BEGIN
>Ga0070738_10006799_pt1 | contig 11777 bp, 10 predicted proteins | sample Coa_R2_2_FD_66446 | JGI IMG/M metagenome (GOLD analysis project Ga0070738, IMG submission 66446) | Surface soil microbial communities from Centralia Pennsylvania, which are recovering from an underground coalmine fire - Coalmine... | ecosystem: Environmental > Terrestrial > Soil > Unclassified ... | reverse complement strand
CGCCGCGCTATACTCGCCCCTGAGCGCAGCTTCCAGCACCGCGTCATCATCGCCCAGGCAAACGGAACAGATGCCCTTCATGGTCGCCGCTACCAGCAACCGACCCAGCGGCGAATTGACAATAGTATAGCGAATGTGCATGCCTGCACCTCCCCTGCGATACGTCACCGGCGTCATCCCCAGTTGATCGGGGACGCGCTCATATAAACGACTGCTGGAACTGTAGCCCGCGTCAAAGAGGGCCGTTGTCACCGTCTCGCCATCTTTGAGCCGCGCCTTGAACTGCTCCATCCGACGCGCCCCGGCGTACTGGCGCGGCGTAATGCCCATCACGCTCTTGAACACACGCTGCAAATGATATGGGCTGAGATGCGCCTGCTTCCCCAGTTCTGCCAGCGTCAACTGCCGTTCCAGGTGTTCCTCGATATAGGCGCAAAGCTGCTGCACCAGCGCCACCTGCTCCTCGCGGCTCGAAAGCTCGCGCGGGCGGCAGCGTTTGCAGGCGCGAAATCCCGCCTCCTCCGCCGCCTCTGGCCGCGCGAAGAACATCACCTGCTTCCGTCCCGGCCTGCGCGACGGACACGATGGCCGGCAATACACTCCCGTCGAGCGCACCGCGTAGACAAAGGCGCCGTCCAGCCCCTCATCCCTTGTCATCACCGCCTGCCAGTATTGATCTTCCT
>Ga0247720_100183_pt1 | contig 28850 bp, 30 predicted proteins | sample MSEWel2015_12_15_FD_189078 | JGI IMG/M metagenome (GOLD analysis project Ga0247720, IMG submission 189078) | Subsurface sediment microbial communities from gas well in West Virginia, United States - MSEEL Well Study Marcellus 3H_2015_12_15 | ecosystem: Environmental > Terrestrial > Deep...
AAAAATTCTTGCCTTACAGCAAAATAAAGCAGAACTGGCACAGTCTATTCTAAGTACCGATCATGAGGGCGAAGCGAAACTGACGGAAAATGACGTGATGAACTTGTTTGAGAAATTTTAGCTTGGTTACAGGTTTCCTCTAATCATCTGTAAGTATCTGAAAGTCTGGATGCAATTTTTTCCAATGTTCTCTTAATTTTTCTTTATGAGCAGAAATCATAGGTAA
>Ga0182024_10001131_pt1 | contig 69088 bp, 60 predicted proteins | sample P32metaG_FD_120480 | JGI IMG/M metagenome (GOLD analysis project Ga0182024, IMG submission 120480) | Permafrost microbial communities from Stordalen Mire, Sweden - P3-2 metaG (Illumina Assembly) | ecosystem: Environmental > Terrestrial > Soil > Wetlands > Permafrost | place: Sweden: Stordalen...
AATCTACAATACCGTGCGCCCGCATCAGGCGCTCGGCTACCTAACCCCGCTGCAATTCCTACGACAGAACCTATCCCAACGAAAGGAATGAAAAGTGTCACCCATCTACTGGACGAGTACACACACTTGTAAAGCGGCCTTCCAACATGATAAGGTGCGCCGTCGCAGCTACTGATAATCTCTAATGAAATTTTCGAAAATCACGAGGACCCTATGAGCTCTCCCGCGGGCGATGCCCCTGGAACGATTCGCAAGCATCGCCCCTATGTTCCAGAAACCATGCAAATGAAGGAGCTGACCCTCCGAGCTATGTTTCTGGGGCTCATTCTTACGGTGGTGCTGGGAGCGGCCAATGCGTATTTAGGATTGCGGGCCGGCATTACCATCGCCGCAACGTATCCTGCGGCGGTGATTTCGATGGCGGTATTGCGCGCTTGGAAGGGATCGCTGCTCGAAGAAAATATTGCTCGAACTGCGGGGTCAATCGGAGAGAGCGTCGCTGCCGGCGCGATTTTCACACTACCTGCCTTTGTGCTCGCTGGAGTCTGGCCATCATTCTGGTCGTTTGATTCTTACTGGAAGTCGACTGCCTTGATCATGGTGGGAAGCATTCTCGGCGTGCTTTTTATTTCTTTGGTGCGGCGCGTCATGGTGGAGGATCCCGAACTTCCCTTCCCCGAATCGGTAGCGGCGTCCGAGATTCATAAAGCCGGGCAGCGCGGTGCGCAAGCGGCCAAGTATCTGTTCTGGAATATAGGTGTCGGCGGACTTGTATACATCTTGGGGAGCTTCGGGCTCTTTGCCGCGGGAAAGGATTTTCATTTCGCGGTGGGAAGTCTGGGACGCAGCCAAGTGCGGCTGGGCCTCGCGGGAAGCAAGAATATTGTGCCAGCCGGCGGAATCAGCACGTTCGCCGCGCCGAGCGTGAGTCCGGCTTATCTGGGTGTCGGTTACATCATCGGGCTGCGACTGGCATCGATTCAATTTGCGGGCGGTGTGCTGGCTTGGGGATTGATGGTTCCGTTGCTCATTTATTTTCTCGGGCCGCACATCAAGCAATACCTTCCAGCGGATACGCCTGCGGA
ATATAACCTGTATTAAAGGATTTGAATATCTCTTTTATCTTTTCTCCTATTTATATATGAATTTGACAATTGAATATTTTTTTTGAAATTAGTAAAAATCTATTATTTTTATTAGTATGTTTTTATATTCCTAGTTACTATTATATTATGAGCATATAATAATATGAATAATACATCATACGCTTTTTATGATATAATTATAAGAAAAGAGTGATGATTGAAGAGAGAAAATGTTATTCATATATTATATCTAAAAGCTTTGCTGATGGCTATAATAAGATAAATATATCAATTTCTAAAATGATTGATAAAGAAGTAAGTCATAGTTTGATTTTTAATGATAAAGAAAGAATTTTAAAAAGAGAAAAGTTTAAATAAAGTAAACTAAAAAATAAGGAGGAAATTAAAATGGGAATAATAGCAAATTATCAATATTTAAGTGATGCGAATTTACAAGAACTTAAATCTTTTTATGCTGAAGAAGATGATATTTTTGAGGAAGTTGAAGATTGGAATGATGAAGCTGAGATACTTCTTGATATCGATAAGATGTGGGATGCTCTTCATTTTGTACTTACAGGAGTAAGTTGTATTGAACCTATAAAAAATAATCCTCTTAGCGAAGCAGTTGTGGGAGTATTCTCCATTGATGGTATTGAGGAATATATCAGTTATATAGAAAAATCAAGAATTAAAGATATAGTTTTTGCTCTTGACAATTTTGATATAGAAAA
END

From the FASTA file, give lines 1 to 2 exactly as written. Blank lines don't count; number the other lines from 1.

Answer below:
>Ga0070738_10006799_pt1 | contig 11777 bp, 10 predicted proteins | sample Coa_R2_2_FD_66446 | JGI IMG/M metagenome (GOLD analysis project Ga0070738, IMG submission 66446) | Surface soil microbial communities from Centralia Pennsylvania, which are recovering from an underground coalmine fire - Coalmine... | ecosystem: Environmental > Terrestrial > Soil > Unclassified ... | reverse complement strand
CGCCGCGCTATACTCGCCCCTGAGCGCAGCTTCCAGCACCGCGTCATCATCGCCCAGGCAAACGGAACAGATGCCCTTCATGGTCGCCGCTACCAGCAACCGACCCAGCGGCGAATTGACAATAGTATAGCGAATGTGCATGCCTGCACCTCCCCTGCGATACGTCACCGGCGTCATCCCCAGTTGATCGGGGACGCGCTCATATAAACGACTGCTGGAACTGTAGCCCGCGTCAAAGAGGGCCGTTGTCACCGTCTCGCCATCTTTGAGCCGCGCCTTGAACTGCTCCATCCGACGCGCCCCGGCGTACTGGCGCGGCGTAATGCCCATCACGCTCTTGAACACACGCTGCAAATGATATGGGCTGAGATGCGCCTGCTTCCCCAGTTCTGCCAGCGTCAACTGCCGTTCCAGGTGTTCCTCGATATAGGCGCAAAGCTGCTGCACCAGCGCCACCTGCTCCTCGCGGCTCGAAAGCTCGCGCGGGCGGCAGCGTTTGCAGGCGCGAAATCCCGCCTCCTCCGCCGCCTCTGGCCGCGCGAAGAACATCACCTGCTTCCGTCCCGGCCTGCGCGACGGACACGATGGCCGGCAATACACTCCCGTCGAGCGCACCGCGTAGACAAAGGCGCCGTCCAGCCCCTCATCCCTTGTCATCACCGCCTGCCAGTATTGATCTTCCT